The Authority of Scriptural Reasoning: Does the Bible use this method to teach us? Are logical conclusions binding if they are based on Scriptural reasoning that necessarily follows from God's word? Should we accept the "new hermeneutic" that denies that examples and necessary inferences constitute binding authority?
A multitude of sermons have been preached I have preached a few of them myself on the three methods of establishing authority, namely 1 Necessay inference bible, 2 example, and 3 necessary inference.
In fact, this has been preached so often that I suspect there are probably hundreds of Christians in this country who believe that there is a passage somewhere which contains those exact words. Does the average person who sits in the pews week after week ever question that? Is it possible that preachers have imposed a man-made formula for thinking upon the Scriptures?
I believe that is exactly what has happened, and the result is that we have been led down the road of strife and division in the name of a man-made doctrine.
The notion that there are three methods and only three methods of determining what the Bible teaches is a purely subjective concept, and 1 would like to pursue that further in a future article.
In this article I am concerned only about the third part of this presumed biblical Necessay inference bible "necessary inferences. All of us use both kinds of inferences in our think-lng processes, and we would not be able to get along very well without doing so.
The point to be noted here is that both kinds of inferences are valid forms of reasoning. A "necessary inference" is a conclusion which is drawn from premises, and which, if the premises are true, must necessarily be true.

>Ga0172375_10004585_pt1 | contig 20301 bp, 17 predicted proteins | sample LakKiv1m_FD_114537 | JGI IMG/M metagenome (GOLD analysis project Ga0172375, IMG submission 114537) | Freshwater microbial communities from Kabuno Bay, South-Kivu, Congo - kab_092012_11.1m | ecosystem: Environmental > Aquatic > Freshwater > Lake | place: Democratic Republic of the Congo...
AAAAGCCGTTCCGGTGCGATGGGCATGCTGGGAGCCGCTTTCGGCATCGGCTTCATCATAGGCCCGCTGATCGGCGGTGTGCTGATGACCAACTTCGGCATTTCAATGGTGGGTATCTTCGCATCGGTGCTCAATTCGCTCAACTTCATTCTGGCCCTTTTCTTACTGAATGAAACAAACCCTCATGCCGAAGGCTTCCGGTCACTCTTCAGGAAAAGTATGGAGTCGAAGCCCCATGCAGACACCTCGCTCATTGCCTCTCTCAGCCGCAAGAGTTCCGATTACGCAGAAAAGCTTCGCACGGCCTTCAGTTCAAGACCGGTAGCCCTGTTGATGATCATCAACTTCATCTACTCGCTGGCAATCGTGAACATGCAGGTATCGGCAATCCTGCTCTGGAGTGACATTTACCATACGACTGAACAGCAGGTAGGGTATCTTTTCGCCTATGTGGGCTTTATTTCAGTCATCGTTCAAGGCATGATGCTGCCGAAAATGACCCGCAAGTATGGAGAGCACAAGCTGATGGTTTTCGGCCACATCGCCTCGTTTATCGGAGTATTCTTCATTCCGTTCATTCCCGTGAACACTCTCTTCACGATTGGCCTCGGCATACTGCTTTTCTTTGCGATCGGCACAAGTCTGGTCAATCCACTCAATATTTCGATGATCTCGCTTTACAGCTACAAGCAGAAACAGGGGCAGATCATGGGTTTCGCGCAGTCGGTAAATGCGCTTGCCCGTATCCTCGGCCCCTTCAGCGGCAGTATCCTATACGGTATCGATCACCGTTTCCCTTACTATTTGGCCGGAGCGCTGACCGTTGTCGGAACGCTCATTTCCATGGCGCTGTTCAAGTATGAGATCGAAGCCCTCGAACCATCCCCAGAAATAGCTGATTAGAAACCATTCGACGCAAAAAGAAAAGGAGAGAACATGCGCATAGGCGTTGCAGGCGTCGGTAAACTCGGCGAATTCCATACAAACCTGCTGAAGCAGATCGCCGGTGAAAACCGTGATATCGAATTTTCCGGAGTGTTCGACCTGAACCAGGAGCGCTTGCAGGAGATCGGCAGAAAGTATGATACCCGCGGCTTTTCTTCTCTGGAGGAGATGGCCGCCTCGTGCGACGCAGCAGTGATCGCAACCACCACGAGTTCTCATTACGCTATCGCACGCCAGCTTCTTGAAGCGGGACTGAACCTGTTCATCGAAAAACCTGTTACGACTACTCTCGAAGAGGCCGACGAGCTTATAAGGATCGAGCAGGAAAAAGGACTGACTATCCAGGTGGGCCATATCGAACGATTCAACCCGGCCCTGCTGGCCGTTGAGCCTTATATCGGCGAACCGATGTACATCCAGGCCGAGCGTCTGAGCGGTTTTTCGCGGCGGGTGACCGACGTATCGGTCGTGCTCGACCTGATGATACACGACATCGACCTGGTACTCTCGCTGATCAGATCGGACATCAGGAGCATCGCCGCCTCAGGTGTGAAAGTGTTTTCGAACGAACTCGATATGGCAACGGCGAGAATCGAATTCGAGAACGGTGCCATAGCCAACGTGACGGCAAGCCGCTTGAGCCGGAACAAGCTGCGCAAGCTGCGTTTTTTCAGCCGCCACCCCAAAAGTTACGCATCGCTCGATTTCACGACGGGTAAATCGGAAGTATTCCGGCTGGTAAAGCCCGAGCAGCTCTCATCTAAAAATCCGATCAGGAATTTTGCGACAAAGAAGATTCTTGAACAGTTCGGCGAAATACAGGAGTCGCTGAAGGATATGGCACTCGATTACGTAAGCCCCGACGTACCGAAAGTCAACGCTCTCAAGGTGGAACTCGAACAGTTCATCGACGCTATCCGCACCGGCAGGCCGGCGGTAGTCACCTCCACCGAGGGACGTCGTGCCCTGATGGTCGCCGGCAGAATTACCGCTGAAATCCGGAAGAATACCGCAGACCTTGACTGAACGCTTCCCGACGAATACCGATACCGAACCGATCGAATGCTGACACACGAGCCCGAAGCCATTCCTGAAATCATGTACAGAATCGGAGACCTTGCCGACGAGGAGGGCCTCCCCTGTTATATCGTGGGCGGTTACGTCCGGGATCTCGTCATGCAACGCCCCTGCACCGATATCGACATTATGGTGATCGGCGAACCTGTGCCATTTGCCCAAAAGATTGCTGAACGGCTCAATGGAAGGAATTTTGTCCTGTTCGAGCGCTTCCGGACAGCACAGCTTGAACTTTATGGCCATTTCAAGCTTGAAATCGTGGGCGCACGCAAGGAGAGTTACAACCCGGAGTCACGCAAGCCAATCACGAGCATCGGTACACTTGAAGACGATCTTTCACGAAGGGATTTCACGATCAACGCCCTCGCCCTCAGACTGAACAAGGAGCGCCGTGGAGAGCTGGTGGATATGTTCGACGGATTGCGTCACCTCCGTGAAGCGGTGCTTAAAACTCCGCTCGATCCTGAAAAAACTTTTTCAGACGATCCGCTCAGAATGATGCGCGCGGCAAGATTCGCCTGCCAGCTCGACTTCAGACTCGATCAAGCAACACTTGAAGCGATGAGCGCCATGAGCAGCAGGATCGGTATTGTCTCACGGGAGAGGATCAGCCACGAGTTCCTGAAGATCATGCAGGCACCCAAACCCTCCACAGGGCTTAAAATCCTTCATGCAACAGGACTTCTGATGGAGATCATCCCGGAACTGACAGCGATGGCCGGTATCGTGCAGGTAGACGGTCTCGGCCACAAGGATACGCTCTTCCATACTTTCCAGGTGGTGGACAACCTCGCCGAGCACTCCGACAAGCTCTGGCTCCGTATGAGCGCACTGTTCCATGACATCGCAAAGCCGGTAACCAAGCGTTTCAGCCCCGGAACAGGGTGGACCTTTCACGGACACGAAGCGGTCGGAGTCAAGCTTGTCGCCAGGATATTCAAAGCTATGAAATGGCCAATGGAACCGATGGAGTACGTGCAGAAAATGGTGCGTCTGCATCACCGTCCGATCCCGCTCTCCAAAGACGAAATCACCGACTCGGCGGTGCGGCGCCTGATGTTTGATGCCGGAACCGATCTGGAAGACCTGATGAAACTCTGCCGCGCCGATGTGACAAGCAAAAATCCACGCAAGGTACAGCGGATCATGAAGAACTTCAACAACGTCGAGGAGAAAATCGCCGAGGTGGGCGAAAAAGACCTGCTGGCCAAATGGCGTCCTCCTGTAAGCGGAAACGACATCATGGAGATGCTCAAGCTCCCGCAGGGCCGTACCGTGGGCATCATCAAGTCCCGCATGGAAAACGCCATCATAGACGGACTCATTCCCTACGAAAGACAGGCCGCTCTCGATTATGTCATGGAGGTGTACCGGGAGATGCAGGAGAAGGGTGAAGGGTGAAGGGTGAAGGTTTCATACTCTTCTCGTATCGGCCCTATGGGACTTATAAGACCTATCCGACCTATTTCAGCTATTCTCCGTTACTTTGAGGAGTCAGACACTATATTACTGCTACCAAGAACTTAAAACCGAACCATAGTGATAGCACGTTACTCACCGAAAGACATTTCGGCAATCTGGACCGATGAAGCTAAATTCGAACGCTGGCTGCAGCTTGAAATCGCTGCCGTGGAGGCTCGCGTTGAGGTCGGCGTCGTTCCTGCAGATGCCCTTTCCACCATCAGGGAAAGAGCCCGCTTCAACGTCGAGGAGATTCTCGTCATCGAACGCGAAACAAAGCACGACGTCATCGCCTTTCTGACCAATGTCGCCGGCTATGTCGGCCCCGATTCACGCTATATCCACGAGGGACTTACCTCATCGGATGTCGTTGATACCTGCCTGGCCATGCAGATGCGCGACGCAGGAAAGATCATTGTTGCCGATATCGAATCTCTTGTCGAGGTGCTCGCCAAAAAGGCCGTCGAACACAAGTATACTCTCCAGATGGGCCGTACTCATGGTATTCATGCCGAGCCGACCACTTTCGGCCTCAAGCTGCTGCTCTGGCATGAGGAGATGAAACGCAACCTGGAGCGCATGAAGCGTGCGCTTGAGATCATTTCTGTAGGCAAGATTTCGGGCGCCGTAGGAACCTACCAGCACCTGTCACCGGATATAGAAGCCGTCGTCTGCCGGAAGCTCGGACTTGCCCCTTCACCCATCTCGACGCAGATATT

The usual form used by a logician to analyze that kind of reasoning is known as a "syllogism" such as: All people are rational beings. All Americans are people.
Therefore, All Americans are rational beings. This type of reasoning guarantees the conclusion statement 3 to be true, if it is demonstrated that the premises statements 1 and 2 are true. Thus it is possible to have a misleading necessary inference: All dogs have four legs.
Fido is a dog. Therefore, Fido has four legs. Premise 1 is not true. Some dogs either from birth or by means of accident or surgery have fewer than four legs.
The point is that a "necessary inference" is drawn from premises which may or may not be tree. Statement 3 "Fido has four legs" is a "necessary inference" from statements 1 and 2. Yet, from those statements alone we do not know for certain whether or not Fido has four legs because premise 1 is not true.
If a man from some underdeveloped nation sitting on the street corner of a large American city, observing the color of automobiles that passed by, sees black cars pass him and no other color he might conclude that all cars arc black.
His reasoning does not guarantee that his conclusion is correct, only that it is probable to some degree or another based on evidence he has seen. This was the kind of reasoning used by Nathanael when he said, "Can any good thing come out of Nazareth? This "necessary inference" is supposed to be drawn from Acts Someone might be able to write a syllogism in which that statement is the necessary conclusion, but I do not know what it might be.